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High School Basketball

Hanover High success is an all-ages affair

Whitman-Hanson’s Erin Clifford (left) fought for the ball with Hanover’s Stephanie Flynn during Tuesday’s game, won by Hanover, 59-47. “If Stephanie is not scoring,’’ said coach Brian Fisher of Flynn, a sophomore, “we are not winning.’’

Aram Boghosian for The Boston Globe

Whitman-Hanson’s Erin Clifford (left) fought for the ball with Hanover’s Stephanie Flynn during Tuesday’s game, won by Hanover, 59-47. “If Stephanie is not scoring,’’ said coach Brian Fisher of Flynn, a sophomore, “we are not winning.’’

Marie Ribadeneyra took note of the promise immediately.

Between the power of 6-foot-2 Meaghan Raab and the skill of guard Megan Dixon , Ribadeneyra knew that the freshman class was going to make a difference for the Hanover High girls’ basketball team this season. And that excited the senior captain.

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It also motivated her.

“It was not like a threat, but more like, ‘Wow, she is really good, and I’m a captain, so I need to be really good too,’ ” Ribadeneyra said.

With a lethal 3-point shot, Ribadeneyra has been very good, averaging double figures in points through 16 games. And Hanover has turned out to be good too, off to a 14-2 start, a record that has even surprised head coach Brian Fisher , given the team’s youth.

“I knew we were going to be very good, but I didn’t think we would be [14-2] and playing for a league championship this early,” Fisher said.

Fisher added that his team has been successful because every player has bought into her role, a process that started long before the season.

As Fisher watched Raab and Dixon complete their eighth-grade season last year, he knew they had the talent to contribute to the varsity team right away. The question was whether they would attend Hanover High.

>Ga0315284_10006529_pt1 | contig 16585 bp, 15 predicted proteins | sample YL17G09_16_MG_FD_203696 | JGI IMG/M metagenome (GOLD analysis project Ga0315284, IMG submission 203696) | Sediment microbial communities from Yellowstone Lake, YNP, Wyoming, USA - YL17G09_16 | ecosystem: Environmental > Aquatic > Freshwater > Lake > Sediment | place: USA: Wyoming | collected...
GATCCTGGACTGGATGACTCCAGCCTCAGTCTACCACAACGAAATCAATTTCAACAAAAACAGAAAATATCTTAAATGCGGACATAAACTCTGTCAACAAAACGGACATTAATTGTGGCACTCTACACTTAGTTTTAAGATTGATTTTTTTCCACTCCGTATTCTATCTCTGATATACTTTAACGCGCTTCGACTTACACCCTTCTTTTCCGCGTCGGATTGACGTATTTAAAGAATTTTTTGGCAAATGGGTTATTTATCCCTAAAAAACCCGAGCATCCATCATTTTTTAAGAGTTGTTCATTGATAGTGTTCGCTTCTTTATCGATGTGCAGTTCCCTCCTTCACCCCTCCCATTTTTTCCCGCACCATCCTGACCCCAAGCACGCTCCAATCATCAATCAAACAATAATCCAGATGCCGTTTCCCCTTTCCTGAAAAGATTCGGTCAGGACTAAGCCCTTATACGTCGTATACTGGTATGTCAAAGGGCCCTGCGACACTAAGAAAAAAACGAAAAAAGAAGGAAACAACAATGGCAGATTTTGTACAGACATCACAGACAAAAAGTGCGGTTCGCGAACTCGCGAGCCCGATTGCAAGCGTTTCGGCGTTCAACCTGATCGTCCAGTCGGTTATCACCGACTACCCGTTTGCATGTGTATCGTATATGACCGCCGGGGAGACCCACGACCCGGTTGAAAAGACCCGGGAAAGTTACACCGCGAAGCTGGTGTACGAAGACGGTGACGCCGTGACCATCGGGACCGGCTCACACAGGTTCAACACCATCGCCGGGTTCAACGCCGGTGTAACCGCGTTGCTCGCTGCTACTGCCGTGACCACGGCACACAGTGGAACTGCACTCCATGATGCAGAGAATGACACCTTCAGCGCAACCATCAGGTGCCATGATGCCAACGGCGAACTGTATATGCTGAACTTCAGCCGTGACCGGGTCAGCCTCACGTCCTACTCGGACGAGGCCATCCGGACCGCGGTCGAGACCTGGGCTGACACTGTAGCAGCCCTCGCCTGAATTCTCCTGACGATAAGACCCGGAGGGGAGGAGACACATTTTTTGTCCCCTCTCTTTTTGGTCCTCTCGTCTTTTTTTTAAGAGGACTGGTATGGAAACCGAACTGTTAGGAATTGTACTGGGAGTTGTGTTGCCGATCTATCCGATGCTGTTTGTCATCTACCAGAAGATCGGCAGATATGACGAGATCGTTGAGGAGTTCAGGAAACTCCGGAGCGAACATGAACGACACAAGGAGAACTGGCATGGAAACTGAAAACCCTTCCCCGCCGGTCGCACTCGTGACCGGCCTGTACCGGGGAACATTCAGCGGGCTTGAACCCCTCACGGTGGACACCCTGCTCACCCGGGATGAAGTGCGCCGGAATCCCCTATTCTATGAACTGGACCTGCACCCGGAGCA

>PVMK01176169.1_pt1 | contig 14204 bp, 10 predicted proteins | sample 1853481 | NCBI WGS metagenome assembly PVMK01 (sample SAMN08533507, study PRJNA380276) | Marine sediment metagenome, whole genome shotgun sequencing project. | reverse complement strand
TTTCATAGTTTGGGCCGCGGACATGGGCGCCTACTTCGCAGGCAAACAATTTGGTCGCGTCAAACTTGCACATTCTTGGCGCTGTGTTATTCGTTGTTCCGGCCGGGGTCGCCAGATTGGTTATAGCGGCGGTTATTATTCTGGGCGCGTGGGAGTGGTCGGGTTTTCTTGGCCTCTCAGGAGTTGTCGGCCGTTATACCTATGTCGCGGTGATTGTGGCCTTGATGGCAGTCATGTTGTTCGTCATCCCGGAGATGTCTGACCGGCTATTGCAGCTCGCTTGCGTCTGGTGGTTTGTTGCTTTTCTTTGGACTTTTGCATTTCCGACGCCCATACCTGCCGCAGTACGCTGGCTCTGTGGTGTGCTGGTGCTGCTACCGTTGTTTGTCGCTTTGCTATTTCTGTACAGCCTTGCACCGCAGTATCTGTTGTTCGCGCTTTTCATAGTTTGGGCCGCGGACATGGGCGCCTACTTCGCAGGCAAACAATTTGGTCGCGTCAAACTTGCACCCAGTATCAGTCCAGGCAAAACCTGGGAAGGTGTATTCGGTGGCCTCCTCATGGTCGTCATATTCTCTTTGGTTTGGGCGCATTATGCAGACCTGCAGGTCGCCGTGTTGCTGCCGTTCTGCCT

Recently, he has watched talented players leave town for private schools, such as Cardinal Spellman and Notre Dame Academy in Hingham.

Fisher believes that his team’s success this season will help reverse that trend. He added that having Tom Ritchie , the father of senior captain Becca , coach Dixon and Raab in a youth league established a continuity that smoothed their transition.

The two freshmen were able to get familiar on the court with a number of their teammates last summer, and again during the fall.

Though Raab was hampered by a high ankle sprain for over a month, she is getting close to 100 percent, as evidenced by her double-double in a 66-40 romp over Pembroke.

In the fourth quarter, Dixon blocked a shot and spun past a defender at midcourt before rifling a pass to a cutting teammate 40 feet away. She is averaging eight points, 10 rebounds, and more than two blocks per game.

In a 33-28 loss to Duxbury, the freshman kept the Indians in the game with 10 second-half points, impressing Dragons coach Bob Sullivan .

“Megan Dixon certainly will be an all-star,” Sullivan said. “She’s a special, special athlete. Very rarely do you see a young girl go to the rim like she does.”

The freshmen have made Hanover a more balanced and deep team, but Fisher said sophomore Stephanie Flynn is still “the rock.’’

“If Stephanie is not scoring, we are not winning,” Fisher said. “Without Stephanie, we would not be where we are, that’s for sure.”

At 5-foot-10, Flynn can just about do it all. Fisher rattled off her strengths: She can shoot, and dribble, drive, rebound, and defend.

Considering the three young stars, the first word used by the players to describe this year’s team is “talented.” Fisher has no problem rotating nine or 10 capable players through a game.